Eventually, the comic book collection stalled for a few years once life and sports took over. Rod met Jobie, when they were standout athletes at West Texas A&M in college where she was a volleyball player and he played basketball as a point guard. They had two sons, Rodney and Ryder, and focused on raising a family in south Texas. Rod said he stopped buying the comics when Rodney was in first grade, only picking up a limited edition here and there while his kids focused on school, their faith and football.

Then a shift happened in the movie industry.

In 1999, a rise of superhero and science fiction films began with Star Wars: Episode I – The Phantom Menace in 1999 and Spider-Man in 2002. Others soon found box office success in the early 2000’s with films like X-Men, Superman, Iron Man and The Dark Knight.

The cinematography, special effects and storytelling evolved to captivate a new audience and spark the interest of many like Anderson back in the comic book industry.

Today’s highest-grossing films are primarily superhero movies like Batman, Iron Man and The Avengers, based on a combination of factors such as escapism, cutting-edge special effects, and an older, wealthier population of comic book fans.

Marvel Studios President Kevin Feige, from left, poses with members of the cast of "Avengers: End Game," Chris Hemsworth, Chris Evans, Robert Downey Jr., Scarlett Johansson, Jeremy Renner and Mark Ruffalo at a hand and footprint ceremony at the TCL Chinese Theatre on Tuesday, April 23, 2019, in Los Angeles. (Photo by Willy Sanjuan/Invision/AP)
Avengers: Endgame is close to becoming the top-earning movie of all-time globally, having already raked in north of $2.7 billion in ticket sales. Marvel Studios President Kevin Feige, from left, poses with members of the cast of "Avengers: End Game," Chris Hemsworth, Chris Evans, Robert Downey Jr., Scarlett Johansson, Jeremy Renner and Mark Ruffalo at a hand and footprint ceremony at the TCL Chinese Theatre on Tuesday, April 23, 2019, in Los Angeles.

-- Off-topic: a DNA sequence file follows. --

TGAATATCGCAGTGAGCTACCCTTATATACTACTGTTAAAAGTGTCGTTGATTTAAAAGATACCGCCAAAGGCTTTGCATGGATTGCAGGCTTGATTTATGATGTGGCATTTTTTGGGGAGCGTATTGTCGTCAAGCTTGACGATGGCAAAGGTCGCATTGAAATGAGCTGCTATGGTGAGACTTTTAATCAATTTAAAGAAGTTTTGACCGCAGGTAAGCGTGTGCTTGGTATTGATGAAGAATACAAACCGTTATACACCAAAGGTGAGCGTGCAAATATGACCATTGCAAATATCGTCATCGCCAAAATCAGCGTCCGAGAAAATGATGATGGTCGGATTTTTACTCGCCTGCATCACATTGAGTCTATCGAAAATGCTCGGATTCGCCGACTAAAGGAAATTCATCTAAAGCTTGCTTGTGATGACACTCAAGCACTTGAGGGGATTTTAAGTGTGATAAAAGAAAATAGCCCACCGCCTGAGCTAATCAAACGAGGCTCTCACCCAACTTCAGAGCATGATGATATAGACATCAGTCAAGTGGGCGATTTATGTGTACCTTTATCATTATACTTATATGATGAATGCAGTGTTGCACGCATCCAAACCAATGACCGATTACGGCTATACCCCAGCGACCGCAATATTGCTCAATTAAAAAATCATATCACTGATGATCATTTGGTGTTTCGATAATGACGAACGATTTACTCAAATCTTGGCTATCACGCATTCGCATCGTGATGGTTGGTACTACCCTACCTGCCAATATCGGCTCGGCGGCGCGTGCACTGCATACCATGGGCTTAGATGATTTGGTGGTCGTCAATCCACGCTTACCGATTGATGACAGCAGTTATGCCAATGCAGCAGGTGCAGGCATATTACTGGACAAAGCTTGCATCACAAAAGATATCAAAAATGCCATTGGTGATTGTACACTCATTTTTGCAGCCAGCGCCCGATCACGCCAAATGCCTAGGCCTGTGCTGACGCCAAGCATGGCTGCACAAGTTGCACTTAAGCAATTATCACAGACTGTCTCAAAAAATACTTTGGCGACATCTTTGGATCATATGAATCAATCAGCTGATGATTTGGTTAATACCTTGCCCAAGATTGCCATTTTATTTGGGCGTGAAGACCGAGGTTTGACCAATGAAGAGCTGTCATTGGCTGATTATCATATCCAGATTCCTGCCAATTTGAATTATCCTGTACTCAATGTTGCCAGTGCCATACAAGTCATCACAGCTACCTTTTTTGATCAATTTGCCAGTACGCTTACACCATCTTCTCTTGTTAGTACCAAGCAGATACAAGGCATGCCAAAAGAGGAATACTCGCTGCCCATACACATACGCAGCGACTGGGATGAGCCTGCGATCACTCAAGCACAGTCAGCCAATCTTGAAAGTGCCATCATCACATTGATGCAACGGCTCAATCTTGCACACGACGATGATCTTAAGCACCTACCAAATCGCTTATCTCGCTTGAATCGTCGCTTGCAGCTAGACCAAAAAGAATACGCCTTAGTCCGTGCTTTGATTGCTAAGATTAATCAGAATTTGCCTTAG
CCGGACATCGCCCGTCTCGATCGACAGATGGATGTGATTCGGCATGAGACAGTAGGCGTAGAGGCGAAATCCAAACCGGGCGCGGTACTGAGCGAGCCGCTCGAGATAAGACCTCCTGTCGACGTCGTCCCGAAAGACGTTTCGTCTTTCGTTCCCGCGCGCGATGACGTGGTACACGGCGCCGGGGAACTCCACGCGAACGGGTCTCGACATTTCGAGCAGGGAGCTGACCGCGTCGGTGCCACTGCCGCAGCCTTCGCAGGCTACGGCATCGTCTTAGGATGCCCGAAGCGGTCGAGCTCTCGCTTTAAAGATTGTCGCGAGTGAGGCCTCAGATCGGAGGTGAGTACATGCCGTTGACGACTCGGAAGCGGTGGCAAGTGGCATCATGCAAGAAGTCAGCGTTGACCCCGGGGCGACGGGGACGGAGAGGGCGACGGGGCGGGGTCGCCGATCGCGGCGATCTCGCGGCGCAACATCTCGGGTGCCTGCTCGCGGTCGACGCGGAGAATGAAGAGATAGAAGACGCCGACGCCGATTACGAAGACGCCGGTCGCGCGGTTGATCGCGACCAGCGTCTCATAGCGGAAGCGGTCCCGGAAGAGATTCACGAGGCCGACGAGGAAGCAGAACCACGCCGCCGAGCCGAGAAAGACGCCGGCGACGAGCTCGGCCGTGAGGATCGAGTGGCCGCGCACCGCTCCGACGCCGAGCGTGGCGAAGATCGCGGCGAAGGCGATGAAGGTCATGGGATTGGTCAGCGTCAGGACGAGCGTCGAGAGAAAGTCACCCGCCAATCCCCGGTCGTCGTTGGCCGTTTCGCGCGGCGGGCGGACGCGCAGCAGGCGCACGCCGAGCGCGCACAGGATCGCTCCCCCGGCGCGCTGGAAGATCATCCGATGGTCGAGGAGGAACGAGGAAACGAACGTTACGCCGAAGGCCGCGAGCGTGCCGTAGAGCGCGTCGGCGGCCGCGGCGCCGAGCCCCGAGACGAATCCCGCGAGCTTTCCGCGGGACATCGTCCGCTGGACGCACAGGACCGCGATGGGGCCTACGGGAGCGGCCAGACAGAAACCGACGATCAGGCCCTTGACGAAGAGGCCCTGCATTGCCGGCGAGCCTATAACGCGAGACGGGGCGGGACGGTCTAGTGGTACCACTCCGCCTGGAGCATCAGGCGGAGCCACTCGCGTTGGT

Comic books have become Anderson’s outlet away from football, something that is preached not only from his uncle who played many years in the NFL, but his father as well.

“The thing is when you have all of that going on and when you get to a certain age, you have to find other things to talk about,” Rod Anderson said. “Football is what they are inundated with and when they come home, they need a break from all that. We talk politics, what's coming up on the big screen, what we are doing on service levels and what is going on in life. And imagination is important and whether you are reading fiction, non-fiction because it’s important in one’s development. That's what comic books bring.”

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There is a nice comfort level for Anderson as he begins his first season in Cincinnati. He went to the same high school, Katy High near Houston, as quarterback Andy Dalton. He also played at Oklahoma with running back Joe Mixon and linebacker Jordan Evans.

Anderson will be an intriguing player to watch during Bengals training camp. He continues to recover from a torn ACL he suffered last September and expects to be healthy when training camp opens July 27.

While Anderson is enjoying life in the NFL, he hopes to one day live his dream and attend New York Comic Con or Comic Con International in San Diego. And at least one more time, transform into one of his favorite superheroes.

“I would probably dress up as a Jedi like Mace Windu or Darth Maul (from Star Wars), those guys are tight,” Anderson said.